Besides analytical method, laboratory experiments have also been reported in the literature. Liu et al. [16] conducted a series of experimental studies using a one-dimensional cylinder. The purpose of a one-dimensional cylinder experiment is to determine the wave-induced oscillatory soil response and to obtain the vertical profile of the pore pressure distribution. Two or three-dimensional wave flume tank experiments [17,18] and centrifuge modeling [19,20] were conducted in the laboratory to study WCSSI phenomenon and the stability of a pipeline. There are advantages and limitations to one-dimensional cylinder experiments and two-dimensional wave flume tank experiments or centrifuge experiments. For a one-dimensional cylinder experiment, many points can be measured due to their thick soil layers, but only oscillatory pore pressure and the vertical pore pressure distribution is obtained, whereas for a two-dimensional experiment, the accumulation of build-up excess pore pressure can be analyzed, but fewer surface points are measured due to the shallow soil layers. Recently, Yang et al. [21] conducted a flume experiment using a new method of the grey value of water’s image to study the initial movement of mud particles due to current loading.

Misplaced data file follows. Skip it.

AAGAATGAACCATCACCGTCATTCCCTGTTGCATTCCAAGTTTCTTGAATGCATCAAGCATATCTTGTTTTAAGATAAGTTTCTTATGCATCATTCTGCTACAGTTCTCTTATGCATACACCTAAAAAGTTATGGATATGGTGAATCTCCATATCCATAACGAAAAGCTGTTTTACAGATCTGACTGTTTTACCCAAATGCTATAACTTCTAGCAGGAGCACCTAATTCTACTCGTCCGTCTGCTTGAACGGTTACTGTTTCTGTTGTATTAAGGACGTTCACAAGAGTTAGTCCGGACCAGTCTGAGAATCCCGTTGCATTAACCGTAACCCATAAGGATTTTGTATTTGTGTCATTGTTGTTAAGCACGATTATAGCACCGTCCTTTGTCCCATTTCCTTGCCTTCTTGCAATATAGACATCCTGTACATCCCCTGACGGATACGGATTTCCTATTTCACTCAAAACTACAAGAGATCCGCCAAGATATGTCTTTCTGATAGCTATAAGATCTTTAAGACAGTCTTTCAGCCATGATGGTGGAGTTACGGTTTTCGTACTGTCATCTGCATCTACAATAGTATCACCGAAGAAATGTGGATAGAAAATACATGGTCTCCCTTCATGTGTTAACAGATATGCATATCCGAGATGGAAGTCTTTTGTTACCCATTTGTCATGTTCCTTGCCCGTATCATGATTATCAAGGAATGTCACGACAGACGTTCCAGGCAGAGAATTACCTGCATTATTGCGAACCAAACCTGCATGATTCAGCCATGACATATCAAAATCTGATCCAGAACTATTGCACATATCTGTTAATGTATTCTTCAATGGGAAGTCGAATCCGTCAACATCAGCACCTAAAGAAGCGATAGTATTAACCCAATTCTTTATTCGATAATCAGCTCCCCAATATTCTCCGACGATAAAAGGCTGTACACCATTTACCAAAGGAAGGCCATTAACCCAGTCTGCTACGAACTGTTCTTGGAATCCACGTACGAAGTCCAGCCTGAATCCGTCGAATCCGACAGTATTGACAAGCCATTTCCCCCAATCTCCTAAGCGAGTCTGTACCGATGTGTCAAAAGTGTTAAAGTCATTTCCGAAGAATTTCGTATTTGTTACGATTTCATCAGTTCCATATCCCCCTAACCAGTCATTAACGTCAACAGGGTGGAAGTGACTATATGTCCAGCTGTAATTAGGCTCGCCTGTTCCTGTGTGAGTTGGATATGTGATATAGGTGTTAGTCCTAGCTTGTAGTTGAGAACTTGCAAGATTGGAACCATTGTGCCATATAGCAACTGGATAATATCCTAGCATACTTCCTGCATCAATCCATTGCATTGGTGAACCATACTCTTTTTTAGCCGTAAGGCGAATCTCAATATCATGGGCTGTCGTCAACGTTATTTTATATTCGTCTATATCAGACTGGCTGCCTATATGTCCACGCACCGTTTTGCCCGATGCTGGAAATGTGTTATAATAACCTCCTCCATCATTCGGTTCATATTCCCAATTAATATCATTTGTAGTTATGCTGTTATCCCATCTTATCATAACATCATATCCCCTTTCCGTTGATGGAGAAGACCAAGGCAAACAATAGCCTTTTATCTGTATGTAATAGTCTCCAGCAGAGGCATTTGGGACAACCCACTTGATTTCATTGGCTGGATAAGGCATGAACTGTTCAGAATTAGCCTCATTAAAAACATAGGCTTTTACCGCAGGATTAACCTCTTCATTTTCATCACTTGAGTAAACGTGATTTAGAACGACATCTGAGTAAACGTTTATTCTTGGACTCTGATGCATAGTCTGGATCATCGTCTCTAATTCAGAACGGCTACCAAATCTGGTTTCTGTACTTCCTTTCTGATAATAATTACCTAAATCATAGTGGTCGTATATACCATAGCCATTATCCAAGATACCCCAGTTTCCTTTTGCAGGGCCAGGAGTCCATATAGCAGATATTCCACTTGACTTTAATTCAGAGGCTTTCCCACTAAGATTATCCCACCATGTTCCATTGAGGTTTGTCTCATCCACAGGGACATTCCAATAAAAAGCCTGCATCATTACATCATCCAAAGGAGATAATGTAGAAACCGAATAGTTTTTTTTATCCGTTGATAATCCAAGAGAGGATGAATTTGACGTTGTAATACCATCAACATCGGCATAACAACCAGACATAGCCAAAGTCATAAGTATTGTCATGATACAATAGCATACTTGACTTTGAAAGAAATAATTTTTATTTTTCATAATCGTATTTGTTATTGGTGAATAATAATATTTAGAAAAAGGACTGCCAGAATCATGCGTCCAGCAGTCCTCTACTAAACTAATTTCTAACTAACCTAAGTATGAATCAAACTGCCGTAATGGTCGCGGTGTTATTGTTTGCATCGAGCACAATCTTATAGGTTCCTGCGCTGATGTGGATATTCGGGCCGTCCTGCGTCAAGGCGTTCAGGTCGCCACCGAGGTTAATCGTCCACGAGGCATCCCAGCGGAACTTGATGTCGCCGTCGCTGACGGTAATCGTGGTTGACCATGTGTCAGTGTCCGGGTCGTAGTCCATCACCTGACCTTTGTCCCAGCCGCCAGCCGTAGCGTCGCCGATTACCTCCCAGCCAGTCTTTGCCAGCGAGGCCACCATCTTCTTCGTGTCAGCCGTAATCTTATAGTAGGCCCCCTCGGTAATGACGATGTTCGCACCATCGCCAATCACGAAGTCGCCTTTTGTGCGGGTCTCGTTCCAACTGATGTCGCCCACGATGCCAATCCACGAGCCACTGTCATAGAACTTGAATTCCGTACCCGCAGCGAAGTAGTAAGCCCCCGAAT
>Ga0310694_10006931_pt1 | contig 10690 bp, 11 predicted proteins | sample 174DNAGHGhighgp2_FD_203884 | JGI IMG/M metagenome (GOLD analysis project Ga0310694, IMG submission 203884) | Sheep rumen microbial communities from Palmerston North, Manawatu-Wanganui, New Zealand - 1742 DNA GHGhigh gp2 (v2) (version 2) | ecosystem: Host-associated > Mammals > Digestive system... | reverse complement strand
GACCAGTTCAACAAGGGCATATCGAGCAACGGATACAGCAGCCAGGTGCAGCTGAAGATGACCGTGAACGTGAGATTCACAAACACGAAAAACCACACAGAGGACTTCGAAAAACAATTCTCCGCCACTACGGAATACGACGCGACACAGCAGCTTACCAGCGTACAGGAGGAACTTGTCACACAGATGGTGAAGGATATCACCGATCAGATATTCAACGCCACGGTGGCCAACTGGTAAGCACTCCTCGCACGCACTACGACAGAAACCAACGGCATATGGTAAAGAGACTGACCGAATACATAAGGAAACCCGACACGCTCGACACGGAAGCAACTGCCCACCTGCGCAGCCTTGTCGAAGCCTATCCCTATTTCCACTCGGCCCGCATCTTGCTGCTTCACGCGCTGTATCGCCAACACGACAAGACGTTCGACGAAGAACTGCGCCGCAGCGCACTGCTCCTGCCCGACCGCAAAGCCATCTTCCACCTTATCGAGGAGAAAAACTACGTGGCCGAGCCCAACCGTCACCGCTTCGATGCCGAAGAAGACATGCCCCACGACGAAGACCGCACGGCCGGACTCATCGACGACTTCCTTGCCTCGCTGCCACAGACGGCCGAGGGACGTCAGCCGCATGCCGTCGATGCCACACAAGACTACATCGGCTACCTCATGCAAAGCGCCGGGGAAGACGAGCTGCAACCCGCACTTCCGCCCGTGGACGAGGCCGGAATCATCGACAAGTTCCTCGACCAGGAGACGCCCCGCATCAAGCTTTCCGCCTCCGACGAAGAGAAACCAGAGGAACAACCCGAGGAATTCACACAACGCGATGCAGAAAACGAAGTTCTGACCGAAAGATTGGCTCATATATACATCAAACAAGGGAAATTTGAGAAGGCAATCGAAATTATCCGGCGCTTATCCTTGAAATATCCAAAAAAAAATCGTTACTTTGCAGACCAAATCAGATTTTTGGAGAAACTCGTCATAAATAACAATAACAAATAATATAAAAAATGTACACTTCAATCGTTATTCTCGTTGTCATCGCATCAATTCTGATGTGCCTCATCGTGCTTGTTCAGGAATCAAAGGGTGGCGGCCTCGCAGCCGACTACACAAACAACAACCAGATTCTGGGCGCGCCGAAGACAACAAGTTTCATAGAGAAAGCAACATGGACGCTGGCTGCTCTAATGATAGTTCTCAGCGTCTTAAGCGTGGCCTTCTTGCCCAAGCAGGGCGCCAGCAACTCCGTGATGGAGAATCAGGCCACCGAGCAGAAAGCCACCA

As the problem becomes more complicated to be solved by analytical solution and laboratory experiments, numerical methods are usually performed. Several researchers [11] had conducted numerical simulations to study the wave–current induced seabed response without any presence of marine structures. With the inclusion of marine structures such as pipelines in the seabed, the soil responses vary under wave and current loading. Zhao et al. conducted a two-dimensional model to study the influences of pore pressure accumulations around the vicinity of a fully buried pipeline in the seabed [22] and protected in trench layer with partial backfills [23]. Zhou et al. [24] simulated the pore pressures, effective stresses and liquefaction potential around a buried in a poroelastic seabed subjected to cnoidal wave loading. In both Zhao’s and Zhou’s studies, only wave loading takes into consideration. Recently, Duan et al. performed a two-dimensional [25] and three-dimensional [26] numerical simulation to study the wave–current induced soil liquefaction around the buried pipeline. However, in their research, only the oscillatory soil response under a wave and current loading have been determined. The wave–current induced oscillatory soil response is influenced by the current characteristics (following or opposing currents), wave characteristics (i.e., wave height, wave period and water depth) and soil properties (i.e., backfill thickness, permeability, and degree of saturation). Relevant research on wave–current–seabed-structure interaction is still limited. Therefore, more studies still needed to be conducted to provide a better understanding of this phenomenon.